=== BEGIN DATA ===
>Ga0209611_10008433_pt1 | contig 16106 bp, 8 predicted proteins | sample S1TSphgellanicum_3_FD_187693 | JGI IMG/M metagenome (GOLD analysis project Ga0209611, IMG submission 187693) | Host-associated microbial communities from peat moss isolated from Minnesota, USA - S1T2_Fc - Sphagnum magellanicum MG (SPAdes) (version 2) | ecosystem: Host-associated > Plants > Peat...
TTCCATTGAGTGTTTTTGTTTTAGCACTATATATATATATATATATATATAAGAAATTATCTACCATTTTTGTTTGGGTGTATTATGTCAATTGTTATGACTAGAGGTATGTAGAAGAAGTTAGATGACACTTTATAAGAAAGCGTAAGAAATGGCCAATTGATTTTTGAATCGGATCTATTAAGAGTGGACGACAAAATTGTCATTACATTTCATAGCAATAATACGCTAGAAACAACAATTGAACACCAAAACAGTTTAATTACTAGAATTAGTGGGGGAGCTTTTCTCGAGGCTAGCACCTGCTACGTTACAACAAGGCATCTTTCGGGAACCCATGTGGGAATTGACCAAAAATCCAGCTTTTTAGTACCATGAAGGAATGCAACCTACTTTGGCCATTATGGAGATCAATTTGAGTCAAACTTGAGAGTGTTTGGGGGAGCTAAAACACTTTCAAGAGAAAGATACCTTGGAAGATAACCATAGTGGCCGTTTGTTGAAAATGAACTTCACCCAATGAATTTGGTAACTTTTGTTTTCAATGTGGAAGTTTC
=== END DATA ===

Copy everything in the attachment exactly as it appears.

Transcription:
>Ga0209611_10008433_pt1 | contig 16106 bp, 8 predicted proteins | sample S1TSphgellanicum_3_FD_187693 | JGI IMG/M metagenome (GOLD analysis project Ga0209611, IMG submission 187693) | Host-associated microbial communities from peat moss isolated from Minnesota, USA - S1T2_Fc - Sphagnum magellanicum MG (SPAdes) (version 2) | ecosystem: Host-associated > Plants > Peat...
TTCCATTGAGTGTTTTTGTTTTAGCACTATATATATATATATATATATATAAGAAATTATCTACCATTTTTGTTTGGGTGTATTATGTCAATTGTTATGACTAGAGGTATGTAGAAGAAGTTAGATGACACTTTATAAGAAAGCGTAAGAAATGGCCAATTGATTTTTGAATCGGATCTATTAAGAGTGGACGACAAAATTGTCATTACATTTCATAGCAATAATACGCTAGAAACAACAATTGAACACCAAAACAGTTTAATTACTAGAATTAGTGGGGGAGCTTTTCTCGAGGCTAGCACCTGCTACGTTACAACAAGGCATCTTTCGGGAACCCATGTGGGAATTGACCAAAAATCCAGCTTTTTAGTACCATGAAGGAATGCAACCTACTTTGGCCATTATGGAGATCAATTTGAGTCAAACTTGAGAGTGTTTGGGGGAGCTAAAACACTTTCAAGAGAAAGATACCTTGGAAGATAACCATAGTGGCCGTTTGTTGAAAATGAACTTCACCCAATGAATTTGGTAACTTTTGTTTTCAATGTGGAAGTTTC